There was at least an inch of snow on the ground about 11 p.m. last night.  After I was done typing the poems I mentioned above, I ventured out to buy a two-litre of Diet Pepsi for work today.  (There was an old Dave Berg cartoon, in a Mad feature called “The Lighter Side of Smoking,” where a man is looking out his window at a blizzard and vowing to stay indoors no matter what.  A panel or two later, he realizes there are no cigarettes in the house, and the last panel shows him driving in the blinding snow.  I think I’ve reached that point with Diet Pepsi.)  When I left for the bus this morning (about 6:15), my footprints on our front walk were about 2/3 covered.

Susie’s kids’ choir has been cancelled for tonight.  The National Weather Service’s Website posted that we should expect freezing rain (which will turn to snow after 9 p.m.) and an additional inch or two of snow.

I was surprised there was very little absenteeism at work today.  I kept myself busy–lots and lots of stuff to transcribe, as well as ex parte orders and dockets to type and prepare.  My co-pilot Lynne and I have reason to be proud: We’ve almost completely cleared away the backlog of undictated reports that we have had to face since before Christmas.

Anti-Super Bowl Night at Our Place

It was just Steph and me on the home front last night; Susie spent the night at Gianna’s house.  Steph was at church at a workshop all afternoon, and when we got home, we ate the turkey that had been in the oven most of the day, and we watched a DVD of Little Big Man–the first time I had ever seen it.  I like almost anything with Dustin Hoffman, and this was an excellent picture.  It’s not one I’ll return to again and again, but I’m glad that I saw it.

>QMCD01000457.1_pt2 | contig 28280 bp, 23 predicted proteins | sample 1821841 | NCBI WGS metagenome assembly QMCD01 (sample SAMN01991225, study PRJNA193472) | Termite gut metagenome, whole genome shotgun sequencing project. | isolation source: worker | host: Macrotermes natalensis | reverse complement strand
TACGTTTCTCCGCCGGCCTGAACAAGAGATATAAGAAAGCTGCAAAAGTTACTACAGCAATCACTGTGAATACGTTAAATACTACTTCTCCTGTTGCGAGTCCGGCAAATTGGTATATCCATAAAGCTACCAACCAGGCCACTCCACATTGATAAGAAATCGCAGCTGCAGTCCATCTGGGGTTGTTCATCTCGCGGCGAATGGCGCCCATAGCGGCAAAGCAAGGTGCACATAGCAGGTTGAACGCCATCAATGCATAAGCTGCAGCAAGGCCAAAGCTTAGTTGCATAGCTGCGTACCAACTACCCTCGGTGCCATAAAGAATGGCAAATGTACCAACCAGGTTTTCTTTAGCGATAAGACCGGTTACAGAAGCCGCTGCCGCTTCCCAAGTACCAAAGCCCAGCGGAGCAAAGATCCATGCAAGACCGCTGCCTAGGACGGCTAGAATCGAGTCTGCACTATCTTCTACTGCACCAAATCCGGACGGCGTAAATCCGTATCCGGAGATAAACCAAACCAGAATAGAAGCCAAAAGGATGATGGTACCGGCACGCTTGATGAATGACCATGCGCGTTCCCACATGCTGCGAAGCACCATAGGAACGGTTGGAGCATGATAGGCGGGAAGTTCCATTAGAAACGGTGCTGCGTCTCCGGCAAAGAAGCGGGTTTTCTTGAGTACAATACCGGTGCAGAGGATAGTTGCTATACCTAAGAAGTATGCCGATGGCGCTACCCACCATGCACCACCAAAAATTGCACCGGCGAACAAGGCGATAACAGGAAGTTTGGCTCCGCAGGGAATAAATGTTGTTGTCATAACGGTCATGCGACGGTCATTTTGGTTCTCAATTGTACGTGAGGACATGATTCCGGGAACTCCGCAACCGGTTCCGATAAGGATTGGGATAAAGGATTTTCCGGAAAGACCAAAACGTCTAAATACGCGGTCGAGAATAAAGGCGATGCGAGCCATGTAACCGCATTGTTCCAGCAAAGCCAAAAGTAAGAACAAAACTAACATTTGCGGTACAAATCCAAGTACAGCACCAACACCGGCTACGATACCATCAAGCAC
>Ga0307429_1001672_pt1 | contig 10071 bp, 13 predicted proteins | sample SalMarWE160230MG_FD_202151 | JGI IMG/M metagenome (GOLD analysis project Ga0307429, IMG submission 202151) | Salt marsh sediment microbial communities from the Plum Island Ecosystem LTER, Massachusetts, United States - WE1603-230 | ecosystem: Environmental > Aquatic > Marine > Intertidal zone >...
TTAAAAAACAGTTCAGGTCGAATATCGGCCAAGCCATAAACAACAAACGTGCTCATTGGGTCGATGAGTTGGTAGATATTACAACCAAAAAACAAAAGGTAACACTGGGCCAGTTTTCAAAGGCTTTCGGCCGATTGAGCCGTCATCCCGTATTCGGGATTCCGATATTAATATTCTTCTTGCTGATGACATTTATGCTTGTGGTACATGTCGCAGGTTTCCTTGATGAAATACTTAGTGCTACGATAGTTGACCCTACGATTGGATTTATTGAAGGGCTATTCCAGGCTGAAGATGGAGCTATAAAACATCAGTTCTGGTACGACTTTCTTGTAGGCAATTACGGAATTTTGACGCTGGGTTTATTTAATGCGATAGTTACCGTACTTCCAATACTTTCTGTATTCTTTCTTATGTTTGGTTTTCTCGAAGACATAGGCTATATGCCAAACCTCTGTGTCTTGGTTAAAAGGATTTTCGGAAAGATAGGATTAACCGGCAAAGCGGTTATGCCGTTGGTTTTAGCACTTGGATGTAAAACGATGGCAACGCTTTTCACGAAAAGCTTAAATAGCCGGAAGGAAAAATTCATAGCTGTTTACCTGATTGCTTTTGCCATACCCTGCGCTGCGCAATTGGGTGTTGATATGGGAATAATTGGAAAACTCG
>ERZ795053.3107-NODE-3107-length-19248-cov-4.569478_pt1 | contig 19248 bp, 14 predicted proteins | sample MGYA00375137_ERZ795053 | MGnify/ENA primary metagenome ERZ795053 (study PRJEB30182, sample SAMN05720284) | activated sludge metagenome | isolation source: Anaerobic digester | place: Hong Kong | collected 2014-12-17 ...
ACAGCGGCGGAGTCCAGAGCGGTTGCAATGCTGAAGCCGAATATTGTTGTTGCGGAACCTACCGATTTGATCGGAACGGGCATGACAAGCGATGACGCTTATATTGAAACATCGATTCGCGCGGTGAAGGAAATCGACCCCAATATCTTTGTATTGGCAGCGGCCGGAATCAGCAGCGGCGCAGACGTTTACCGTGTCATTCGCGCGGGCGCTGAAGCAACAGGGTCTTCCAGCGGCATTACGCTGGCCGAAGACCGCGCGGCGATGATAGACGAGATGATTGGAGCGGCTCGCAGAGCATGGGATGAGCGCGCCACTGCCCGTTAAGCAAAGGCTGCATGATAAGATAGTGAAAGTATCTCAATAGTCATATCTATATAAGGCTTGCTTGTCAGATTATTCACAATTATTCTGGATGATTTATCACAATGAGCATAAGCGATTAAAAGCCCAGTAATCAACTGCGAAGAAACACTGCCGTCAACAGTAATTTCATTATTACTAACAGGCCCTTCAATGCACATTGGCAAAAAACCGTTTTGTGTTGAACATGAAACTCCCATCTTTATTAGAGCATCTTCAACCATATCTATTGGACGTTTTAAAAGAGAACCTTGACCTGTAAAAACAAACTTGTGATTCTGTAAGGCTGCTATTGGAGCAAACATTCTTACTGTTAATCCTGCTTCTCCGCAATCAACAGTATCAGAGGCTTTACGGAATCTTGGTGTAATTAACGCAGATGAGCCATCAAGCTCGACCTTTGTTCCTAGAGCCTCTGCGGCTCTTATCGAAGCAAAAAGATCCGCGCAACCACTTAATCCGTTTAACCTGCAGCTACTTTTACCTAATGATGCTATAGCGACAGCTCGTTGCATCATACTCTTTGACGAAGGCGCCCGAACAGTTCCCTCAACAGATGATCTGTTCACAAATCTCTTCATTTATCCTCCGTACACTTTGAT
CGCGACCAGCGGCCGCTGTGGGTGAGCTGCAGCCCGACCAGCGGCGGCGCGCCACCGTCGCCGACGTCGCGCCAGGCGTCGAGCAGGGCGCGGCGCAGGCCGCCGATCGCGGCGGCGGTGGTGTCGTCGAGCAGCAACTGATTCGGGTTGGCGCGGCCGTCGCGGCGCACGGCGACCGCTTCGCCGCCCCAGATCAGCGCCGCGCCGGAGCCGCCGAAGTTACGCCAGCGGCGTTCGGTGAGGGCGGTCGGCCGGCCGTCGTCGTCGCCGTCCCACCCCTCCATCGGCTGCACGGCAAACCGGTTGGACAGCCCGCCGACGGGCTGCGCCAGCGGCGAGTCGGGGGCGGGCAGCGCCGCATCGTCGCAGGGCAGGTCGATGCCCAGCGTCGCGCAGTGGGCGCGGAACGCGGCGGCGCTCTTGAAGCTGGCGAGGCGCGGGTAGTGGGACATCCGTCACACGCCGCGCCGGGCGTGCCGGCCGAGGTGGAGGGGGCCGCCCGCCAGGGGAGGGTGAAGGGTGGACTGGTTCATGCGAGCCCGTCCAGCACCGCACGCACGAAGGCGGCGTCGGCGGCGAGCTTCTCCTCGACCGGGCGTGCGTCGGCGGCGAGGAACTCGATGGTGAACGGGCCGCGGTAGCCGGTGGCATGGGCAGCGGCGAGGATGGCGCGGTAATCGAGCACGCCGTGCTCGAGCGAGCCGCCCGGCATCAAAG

I see the psychiatrist in under two hours.  I left work at 12:30 today (although my appointment isn’t until 4), and I’m spending the meantime at the main library.  I have a long bus ride to the far east side of town (my shrink’s office is in Mount Carmel East’s medical campus), so I will be leaving for the appointment an hour before it takes place.

And speaking of work…

Rancor builds at state agency
Rise in employee complaints at Ohio Industrial Commission affecting operations, some say

Sunday,  February 3, 2008 3:34 AM

THE COLUMBUS DISPATCH


When one worker complained that she could use her breast pump only during her lunch hour, it generated a paper trail of more than 500 pages — thicker than the Columbus phone book.

 

Other employees filed dozens of union grievances of their own. Several objected that they were required to submit doctors’ notes to take sick time. Others said they were punished for speaking out on workplace issues. One complained that she was docked pay for coming to work three minutes late.

In all, nearly a quarter of the unionrepresented employees of the Ohio Industrial Commission, a forgotten corner of the state bureaucracy that deals with injured workers’ claims, filed grievances last year.

The labor-management conflicts have intensified even though Gov. Ted Strickland named two former union officials — both Democrats — to the top posts at the agency last year.

Before being elevated to executive director last summer, Patrick J. Gannon served on the three-member commission that oversees the agency’s 496 employees. He acknowledged that the rancor is detracting from the agency’s work and said he’s trying to patch things up.